A grieving mum says she has lost all faith in the ambulance service after a catalogue of blunders surrounding her daughter’s death.
Student Claire Fairbairn collapsed at her family home in Perthshire after complaining of having a sore back.
She was pronounced dead in the back of an ambulance, en route to hospital, later that morning.
Now the Scottish Ambulance Service has come under fire following an inquest into the 21-year-old’s death.
Sheriff Fiona Tait, who lead the inquiry at Perth Sheriff Court, has criticised health chiefs for being unable to provide a paramedic to Miss Fairbairn’s home when her brother found her slumped on the bathroom floor.
And she said records kept by ambulance crews at the time of her death were “incoherent and nonsensical”.
However, the sheriff accepted that nothing more could have been done by the emergency crews to prevent Miss Fairbairn’s death.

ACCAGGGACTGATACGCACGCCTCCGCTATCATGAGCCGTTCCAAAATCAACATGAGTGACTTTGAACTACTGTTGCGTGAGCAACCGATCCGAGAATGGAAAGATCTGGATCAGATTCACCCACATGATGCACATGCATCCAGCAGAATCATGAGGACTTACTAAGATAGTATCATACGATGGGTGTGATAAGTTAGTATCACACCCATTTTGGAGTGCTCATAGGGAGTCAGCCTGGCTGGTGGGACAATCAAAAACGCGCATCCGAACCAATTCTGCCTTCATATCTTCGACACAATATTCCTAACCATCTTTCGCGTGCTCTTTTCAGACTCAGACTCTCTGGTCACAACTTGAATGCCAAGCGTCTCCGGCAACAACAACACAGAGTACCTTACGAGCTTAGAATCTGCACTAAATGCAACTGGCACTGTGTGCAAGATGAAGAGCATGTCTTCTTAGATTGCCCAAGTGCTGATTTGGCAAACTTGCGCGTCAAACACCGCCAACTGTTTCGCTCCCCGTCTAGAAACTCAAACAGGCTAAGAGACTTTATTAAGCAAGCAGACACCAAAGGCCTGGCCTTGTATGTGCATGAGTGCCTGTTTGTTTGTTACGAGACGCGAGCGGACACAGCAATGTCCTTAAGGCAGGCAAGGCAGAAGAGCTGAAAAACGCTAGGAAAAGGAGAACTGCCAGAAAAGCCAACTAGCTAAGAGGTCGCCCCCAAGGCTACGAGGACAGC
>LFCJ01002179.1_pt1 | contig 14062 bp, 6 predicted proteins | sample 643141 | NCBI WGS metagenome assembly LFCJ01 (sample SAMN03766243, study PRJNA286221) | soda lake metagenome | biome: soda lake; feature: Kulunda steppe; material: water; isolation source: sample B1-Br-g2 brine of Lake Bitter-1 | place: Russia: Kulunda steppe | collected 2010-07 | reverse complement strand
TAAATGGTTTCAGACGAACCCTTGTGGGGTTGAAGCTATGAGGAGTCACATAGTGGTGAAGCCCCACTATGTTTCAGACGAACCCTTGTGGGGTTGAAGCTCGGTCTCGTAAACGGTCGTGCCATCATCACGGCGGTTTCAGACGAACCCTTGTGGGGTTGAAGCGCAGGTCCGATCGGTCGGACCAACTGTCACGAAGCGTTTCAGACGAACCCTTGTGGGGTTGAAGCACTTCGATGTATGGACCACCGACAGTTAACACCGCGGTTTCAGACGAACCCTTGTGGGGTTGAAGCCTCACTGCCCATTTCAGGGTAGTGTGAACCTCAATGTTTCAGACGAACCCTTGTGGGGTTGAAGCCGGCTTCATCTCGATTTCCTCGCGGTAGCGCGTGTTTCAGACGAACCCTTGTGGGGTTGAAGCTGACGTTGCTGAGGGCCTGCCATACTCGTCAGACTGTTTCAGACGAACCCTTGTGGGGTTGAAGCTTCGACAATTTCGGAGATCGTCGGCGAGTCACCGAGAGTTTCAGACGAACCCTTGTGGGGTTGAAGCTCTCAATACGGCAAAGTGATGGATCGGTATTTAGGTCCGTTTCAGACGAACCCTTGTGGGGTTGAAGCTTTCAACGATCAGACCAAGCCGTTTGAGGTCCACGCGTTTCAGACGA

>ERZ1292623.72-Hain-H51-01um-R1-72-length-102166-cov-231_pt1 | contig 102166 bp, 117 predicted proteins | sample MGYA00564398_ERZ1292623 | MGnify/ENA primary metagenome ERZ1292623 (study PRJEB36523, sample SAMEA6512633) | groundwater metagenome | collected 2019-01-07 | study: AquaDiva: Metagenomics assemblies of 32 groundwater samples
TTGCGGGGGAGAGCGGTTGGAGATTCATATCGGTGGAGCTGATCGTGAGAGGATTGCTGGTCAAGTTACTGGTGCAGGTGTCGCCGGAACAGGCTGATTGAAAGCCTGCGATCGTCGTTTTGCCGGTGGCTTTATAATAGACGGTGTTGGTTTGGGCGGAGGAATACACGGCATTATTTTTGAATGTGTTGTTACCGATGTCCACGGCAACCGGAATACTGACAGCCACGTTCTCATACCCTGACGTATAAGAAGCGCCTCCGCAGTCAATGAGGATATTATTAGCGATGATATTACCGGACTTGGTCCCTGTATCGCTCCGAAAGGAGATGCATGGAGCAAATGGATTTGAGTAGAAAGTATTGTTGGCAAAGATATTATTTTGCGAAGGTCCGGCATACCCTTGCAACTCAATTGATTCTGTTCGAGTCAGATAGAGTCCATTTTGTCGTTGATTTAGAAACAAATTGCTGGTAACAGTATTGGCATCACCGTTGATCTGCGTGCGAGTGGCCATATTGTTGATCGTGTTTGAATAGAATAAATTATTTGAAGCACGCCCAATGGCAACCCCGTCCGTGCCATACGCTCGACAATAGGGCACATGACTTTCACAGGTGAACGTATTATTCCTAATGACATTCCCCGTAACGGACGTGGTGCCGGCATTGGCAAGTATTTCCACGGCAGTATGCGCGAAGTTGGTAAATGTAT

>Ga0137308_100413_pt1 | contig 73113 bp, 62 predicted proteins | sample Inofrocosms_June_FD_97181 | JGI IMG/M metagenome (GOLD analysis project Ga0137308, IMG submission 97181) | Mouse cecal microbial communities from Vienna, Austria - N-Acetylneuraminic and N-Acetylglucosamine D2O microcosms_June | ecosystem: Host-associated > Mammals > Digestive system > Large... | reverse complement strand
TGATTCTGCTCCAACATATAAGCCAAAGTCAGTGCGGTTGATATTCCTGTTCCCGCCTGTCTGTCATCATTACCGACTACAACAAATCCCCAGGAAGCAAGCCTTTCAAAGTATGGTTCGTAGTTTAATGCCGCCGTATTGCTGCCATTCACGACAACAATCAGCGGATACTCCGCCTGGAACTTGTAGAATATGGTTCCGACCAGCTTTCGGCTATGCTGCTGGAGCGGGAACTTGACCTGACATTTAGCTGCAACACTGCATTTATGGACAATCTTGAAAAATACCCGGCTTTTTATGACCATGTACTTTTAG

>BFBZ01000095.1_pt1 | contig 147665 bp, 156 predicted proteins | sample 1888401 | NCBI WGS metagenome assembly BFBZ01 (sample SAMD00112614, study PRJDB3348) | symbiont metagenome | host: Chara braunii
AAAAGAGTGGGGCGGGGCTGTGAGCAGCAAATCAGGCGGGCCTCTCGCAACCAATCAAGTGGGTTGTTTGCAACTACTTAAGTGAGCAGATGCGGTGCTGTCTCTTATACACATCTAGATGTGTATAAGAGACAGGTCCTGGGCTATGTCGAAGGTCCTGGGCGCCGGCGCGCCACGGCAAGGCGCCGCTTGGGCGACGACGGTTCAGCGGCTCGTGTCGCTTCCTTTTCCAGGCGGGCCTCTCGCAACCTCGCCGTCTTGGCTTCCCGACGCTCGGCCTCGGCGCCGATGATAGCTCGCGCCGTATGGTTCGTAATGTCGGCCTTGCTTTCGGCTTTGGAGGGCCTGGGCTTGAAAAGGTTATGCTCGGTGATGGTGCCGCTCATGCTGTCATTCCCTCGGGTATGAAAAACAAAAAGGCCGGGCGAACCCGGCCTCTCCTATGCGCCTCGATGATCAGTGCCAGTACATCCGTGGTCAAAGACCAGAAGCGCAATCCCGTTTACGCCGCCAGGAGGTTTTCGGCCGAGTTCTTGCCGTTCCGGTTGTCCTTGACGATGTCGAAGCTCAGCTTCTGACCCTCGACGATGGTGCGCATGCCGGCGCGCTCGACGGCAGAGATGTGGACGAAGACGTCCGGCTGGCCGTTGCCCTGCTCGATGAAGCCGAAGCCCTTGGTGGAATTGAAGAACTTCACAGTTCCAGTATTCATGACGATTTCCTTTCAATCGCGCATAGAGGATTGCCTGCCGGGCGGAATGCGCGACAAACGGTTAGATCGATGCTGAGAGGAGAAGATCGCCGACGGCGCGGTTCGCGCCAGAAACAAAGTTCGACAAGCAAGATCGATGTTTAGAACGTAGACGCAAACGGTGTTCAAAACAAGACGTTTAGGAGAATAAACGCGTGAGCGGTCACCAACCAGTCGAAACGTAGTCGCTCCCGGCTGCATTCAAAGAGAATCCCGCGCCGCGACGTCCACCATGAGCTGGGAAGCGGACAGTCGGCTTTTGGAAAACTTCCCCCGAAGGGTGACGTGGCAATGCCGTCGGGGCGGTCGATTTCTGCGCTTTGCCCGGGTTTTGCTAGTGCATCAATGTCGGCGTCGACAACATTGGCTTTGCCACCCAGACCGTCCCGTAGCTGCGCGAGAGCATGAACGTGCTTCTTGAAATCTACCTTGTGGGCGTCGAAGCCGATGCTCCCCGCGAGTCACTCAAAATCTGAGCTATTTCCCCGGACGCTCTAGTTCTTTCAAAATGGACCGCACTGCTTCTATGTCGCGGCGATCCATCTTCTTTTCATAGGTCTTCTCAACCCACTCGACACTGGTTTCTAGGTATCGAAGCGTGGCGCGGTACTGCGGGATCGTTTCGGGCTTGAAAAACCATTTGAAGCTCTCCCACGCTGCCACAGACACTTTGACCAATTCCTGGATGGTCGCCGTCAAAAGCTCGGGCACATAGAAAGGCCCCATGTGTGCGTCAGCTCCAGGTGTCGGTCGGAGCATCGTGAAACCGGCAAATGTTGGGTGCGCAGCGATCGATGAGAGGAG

Her mother Linda tells Wednesday Courier that her daughter should have been allowed to die at her home with her family. She is angry that she was forced to find out about her death while standing with the ambulance crew at the roadside.
Ambulance bosses have said that steps are being to improve the skillset of call-out crews following the tragedy in November 2011.
For our exclusive report, see Wednesday’s Courier or try our digital edition.